Destiny (1912), distinguished by its elegant cello main theme (a favourite of John Barbirolli who played it as a cello solo at Hallé balls), is by another Londoner who likewise composed several waltz successes. Sydney Baynes (1879–1938) was an accompanist, organist and choirmaster before becoming chorus master at Drury Lane Theatre. From 1910 to 1914 he was musical director for John Tiller’s troupe of dancing girls at the Palace Theatre, and it was for them that he composed the melody that he developed into this celebrated waltz.
The swirling Nights of Gladness (1912) is by Charles Ancliffe (1880–1952), an Irishman from Kildare who served for some years in India as Bandmaster of the South Wales Borderers. It was one Christmas Eve, on returning home from service in India, that he composed this waltz, the best known of many superbly crafted dances, marches and novelty pieces from his pen.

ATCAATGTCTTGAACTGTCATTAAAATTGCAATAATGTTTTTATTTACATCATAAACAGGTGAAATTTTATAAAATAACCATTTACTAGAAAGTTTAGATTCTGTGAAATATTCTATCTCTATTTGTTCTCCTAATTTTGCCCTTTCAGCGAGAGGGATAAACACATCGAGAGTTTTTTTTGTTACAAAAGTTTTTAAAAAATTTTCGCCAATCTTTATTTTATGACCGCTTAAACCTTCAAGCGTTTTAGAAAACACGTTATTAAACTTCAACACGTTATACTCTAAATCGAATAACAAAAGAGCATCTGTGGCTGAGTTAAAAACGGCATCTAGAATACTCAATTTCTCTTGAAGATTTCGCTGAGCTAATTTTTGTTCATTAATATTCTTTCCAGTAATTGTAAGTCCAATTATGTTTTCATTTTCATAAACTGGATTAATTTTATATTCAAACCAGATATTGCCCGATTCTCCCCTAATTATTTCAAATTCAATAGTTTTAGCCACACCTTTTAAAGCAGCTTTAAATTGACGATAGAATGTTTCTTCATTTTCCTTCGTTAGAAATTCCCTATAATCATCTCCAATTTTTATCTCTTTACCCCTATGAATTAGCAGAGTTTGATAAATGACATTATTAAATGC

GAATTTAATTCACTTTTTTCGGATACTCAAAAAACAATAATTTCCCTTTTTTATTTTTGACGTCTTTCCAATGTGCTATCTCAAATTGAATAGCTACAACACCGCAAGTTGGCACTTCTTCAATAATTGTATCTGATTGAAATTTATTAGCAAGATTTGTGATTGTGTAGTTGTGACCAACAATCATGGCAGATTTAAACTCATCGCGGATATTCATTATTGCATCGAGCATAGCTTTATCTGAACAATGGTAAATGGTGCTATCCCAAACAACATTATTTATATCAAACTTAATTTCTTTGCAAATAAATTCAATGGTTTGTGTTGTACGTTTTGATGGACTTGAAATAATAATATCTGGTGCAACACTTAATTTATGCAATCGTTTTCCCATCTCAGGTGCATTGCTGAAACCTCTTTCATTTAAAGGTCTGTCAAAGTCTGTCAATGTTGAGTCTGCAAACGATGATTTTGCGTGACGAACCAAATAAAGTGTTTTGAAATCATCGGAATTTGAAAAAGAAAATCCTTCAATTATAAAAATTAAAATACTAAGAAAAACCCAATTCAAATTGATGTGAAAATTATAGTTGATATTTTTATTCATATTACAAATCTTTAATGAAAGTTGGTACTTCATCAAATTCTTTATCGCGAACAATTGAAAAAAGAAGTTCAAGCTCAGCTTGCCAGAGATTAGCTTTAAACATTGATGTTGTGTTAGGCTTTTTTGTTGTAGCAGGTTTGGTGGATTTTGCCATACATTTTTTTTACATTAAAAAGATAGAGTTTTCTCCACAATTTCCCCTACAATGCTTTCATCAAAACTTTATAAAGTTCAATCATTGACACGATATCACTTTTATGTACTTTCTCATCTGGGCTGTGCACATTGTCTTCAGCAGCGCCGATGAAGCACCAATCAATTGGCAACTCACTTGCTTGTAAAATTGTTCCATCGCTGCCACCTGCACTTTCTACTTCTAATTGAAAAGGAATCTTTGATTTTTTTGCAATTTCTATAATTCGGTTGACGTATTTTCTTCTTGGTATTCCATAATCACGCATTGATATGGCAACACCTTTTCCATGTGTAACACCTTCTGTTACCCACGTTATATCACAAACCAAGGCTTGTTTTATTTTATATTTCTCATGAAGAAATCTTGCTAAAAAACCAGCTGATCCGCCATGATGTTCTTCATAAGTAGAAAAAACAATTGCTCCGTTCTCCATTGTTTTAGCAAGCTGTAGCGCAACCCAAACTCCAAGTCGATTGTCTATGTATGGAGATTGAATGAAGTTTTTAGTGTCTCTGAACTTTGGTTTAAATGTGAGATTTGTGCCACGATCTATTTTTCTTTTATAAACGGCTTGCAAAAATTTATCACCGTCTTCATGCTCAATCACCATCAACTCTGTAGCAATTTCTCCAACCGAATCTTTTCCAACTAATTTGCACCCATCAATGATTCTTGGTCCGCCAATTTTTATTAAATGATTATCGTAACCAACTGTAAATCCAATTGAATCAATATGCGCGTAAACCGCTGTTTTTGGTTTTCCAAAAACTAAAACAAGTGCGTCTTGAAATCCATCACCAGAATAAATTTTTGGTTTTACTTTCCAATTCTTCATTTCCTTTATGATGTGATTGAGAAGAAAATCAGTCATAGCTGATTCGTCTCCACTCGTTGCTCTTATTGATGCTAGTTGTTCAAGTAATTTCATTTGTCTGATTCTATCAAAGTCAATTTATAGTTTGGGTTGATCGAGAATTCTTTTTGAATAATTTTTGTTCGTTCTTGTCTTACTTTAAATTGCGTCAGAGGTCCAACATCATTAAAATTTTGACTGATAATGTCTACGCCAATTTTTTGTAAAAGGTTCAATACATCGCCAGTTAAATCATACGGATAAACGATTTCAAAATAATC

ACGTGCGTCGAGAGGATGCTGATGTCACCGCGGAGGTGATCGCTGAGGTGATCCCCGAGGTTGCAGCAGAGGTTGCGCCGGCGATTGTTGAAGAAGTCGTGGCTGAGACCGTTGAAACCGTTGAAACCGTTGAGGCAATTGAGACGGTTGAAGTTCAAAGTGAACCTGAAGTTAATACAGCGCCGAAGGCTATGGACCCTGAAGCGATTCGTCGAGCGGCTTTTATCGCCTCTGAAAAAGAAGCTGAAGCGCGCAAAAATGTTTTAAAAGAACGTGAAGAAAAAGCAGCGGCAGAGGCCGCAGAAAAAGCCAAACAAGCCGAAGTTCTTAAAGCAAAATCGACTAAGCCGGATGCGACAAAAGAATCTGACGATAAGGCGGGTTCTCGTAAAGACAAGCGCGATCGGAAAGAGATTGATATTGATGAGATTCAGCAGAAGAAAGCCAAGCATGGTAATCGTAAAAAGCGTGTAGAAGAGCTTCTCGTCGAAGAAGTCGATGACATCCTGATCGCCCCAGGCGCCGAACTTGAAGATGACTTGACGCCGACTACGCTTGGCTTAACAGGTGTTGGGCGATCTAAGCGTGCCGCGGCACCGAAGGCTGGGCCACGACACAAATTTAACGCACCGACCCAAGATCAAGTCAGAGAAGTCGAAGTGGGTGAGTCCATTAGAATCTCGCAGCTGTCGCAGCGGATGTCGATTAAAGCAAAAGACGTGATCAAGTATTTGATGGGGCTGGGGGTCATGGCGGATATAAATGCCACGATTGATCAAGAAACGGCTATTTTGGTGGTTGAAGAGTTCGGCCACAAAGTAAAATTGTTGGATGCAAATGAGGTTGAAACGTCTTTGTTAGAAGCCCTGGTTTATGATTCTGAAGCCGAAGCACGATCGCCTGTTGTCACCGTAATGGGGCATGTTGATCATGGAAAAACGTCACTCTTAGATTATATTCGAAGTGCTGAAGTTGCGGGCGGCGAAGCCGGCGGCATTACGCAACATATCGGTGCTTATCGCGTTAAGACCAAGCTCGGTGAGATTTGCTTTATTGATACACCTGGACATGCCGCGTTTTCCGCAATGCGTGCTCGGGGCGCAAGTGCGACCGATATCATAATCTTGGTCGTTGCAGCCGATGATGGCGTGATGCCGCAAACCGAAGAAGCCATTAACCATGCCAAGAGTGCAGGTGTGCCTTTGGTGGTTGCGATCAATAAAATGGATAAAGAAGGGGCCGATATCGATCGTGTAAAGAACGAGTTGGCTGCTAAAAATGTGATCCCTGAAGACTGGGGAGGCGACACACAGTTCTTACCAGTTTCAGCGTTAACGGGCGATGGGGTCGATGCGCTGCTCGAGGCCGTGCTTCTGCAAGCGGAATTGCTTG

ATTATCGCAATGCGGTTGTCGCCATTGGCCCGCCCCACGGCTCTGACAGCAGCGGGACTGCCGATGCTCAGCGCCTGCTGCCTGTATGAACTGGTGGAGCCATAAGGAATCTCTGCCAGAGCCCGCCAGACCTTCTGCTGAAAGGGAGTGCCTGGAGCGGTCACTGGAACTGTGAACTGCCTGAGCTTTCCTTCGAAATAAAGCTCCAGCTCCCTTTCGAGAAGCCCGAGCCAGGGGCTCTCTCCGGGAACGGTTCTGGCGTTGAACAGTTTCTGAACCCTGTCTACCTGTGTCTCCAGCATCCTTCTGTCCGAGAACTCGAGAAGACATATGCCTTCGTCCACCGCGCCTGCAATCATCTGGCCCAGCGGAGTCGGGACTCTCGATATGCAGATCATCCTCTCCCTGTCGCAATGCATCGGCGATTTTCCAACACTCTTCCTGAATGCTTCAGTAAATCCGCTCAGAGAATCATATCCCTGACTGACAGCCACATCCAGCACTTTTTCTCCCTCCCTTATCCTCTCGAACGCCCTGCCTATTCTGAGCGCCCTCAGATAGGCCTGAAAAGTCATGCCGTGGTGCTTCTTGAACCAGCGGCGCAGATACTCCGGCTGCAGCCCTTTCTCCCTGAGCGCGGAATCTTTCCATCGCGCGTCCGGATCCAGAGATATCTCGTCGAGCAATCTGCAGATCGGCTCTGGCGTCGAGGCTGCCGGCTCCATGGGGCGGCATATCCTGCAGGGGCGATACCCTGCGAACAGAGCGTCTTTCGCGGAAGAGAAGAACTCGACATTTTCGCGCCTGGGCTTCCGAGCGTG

Albert William Ketèlbey (1875–1959) occupies his place in British musical history for a particularly distinctive body of ‘narrative music’. Far from creating anything specificially British, Ketèlbey sought a peculiarly exotic sound in works such as In a Monastery Garden (1915), In a Persian Market (1920), In a Chinese Temple Garden (1923) and In the Mystic Land of Egypt (1931). In his Bells Across the Meadows (1921) we hear distant church bells introducing a typically broad Ketèlbey melody into which they cleverly blend. Ketèlbey was born in Birmingham, was educated at Trinity College, London, and was a church organist and theatre conductor before establishing his reputation with his famous body of compositions.